I would like to understand more about consciousness from a neuroscientific perspective. I have a limited understanding of it in the philosophical/psychological sense through lectures.

Although it is hard to define, here is a definition from Christof Koch's website I will provide:

"At this point in the scientific exploration of this phenomena, it cannot be defined rigorously. Consciousness usually (but not always) involves some form of attentional selection and a rapidly decaying form of information storage. For strategic reasons, most of the empirical research has focused on the brain states underlying conscious sensory perception, the neuronal correlates of consciousness, or NCC. I avoid taking any particular ideological position in the debate concerning the exact relationship between the NCC and conscious experience."

I do not know what the debate is about but I'm curious about this relationship between NCC and overall conscious experience.

Rather than reading through every model of consciousness proposed, I was hoping someone who might be more knowledgeable to briefly explain or provide references to literature/reviews of models with a strong neuronal emphasis. In particular I would prefer models more so if they are not specific to a single mode of sensory perception.

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    $\begingroup$ I'm not sure if this question is too broad. My motivation for this questions/interest in the topic stems from current reading of Daniel Dennett's "Consciousness Explained". Maybe I can update the question after I understand more. If anyone could provide more input on this topic or suggest how to narrow the focus, that would be nice. $\endgroup$
    – Vielle
    Jun 2, 2012 at 3:42
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    $\begingroup$ I think it's a good question, especially since "Consciousness Explained" was written 20 years ago, and a lot of research happened in between. I don't have time to do searches at the moment, so I'll just tell you in this comment (and you can search further) that one model of consciousness, forwarded by Victor Lamme, embraces the idea that recurrent connections between brain areas are the main NCC. I'll write more if I find the time. $\endgroup$
    – Ana
    Jun 2, 2012 at 8:36
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    $\begingroup$ I think the scholarpedia article on models of consciousness is a very good source for this question. $\endgroup$ Jun 2, 2012 at 19:14
  • $\begingroup$ @ArtemKaznatcheev Thanks for the link. I actually was looking at that article briefly while asking my question. That article was written/moderated by Anil Seth. However I wanted different perspectives. Bronson's answer does a good job explaining in a way I can grasp better. Especially on the phenomenological model which was mentioned in two sentences in the Scholarpedia article. $\endgroup$
    – Vielle
    Jun 2, 2012 at 21:51
  • $\begingroup$ The Scholarpedia article given by Artem Kaznatcheev is good one. Last year, however, there was a new physical theory, which wasn’t included in this article, giving a new model of consciousness. It models that qualia and consciousness are special kinds of neuronal information, the kinds of information that include phenomenal components. Because they include phenomenal components, information that has phenomenal components, such as qualia and consciousness, can be communicated among neurons. You can read about this theory here: The Basic Theory of the Mind. $\endgroup$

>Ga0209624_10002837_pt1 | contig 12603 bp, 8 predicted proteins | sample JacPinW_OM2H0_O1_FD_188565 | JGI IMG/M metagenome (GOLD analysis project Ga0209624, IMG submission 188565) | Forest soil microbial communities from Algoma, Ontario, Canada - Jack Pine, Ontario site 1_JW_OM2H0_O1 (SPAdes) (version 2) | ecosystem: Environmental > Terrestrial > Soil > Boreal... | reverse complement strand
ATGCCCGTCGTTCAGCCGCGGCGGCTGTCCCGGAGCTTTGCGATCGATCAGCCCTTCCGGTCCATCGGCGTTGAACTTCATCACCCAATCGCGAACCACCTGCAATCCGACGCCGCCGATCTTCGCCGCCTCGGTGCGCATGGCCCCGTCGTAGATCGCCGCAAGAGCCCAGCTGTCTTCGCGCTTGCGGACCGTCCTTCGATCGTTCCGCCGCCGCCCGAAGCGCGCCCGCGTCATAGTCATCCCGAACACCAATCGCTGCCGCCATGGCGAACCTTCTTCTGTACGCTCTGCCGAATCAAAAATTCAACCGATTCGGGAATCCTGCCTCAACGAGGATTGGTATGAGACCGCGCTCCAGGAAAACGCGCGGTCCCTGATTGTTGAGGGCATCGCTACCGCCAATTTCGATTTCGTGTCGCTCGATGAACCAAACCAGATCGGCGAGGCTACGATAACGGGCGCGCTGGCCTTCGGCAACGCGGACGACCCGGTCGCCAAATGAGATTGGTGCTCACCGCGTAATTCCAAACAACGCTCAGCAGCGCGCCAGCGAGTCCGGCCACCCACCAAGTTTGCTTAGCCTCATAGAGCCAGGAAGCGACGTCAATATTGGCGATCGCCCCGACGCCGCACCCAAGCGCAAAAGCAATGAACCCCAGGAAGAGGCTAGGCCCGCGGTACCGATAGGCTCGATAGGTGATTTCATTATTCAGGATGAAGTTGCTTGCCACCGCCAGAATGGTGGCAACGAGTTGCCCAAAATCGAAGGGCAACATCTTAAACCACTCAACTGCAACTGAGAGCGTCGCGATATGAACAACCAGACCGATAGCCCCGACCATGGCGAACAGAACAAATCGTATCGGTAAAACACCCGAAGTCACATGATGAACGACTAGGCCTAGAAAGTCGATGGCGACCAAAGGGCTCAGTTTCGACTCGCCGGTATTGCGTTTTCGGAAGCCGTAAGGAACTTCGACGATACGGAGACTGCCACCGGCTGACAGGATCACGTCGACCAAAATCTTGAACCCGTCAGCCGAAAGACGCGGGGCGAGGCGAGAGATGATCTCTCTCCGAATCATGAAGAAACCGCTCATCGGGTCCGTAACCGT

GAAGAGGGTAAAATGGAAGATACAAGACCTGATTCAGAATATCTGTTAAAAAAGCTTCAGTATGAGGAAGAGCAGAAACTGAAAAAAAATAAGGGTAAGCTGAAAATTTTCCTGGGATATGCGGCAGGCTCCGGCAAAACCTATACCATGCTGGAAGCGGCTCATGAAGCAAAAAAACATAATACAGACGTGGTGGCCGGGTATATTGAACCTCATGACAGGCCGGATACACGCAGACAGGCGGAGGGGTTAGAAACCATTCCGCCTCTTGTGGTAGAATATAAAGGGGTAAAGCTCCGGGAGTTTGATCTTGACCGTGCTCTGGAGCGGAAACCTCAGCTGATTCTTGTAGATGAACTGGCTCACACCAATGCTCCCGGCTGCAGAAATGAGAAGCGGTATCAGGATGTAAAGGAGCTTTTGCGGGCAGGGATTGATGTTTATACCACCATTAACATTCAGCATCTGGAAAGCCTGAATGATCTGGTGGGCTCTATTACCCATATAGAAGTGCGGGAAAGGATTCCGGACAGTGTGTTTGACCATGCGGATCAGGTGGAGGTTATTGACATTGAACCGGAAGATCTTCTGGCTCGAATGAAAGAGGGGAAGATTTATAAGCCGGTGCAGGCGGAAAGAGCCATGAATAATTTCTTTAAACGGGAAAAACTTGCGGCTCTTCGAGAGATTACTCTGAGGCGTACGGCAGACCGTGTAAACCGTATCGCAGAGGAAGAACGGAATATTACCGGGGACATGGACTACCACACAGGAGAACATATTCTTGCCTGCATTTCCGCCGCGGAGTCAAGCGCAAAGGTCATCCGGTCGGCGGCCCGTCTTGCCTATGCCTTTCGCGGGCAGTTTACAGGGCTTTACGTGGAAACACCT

– user287279
    Oct 10, 2019 at 11:15

4 Answers 4


The major neural models of consciousness at the moment roughly fall into two camps: cognitive and phenomenological. They are defined by controversy surrounding what types of experience qualify as concious.

Cognitive models

On the one hand there are strong cognitive models of consciousness, such as the one proposed by Stanislas Dehaene, where consciousness is characterised - neurally - by large scale, reverberant processing across the whole brain. That is, when feedforward stimulus based activity and top down feedback activity (i.e. internal, cognitive factors) are coordinated across the whole cortex. On this view, a stimulus can be said to be consciously perceived when it gains access to a special population of workspace neurons that have limited capacity and broadcast information related to the stimulus to other modular subsystems (e.g., memory, language sensory modalities). Limited capacity and broadcasting are properties of workspace neurons that account for both the limited nature of consciousness (e.g., attention), and coherency of consciousness (that is we perceive multi-sensory information coherently as events that are bound together, not as separate bits of visual, auditory and tactile experiences). It is believed that these workspace neurons are apart of the fronto-parietal attention network, and are involved in selecting information in the occipital-temporal systems.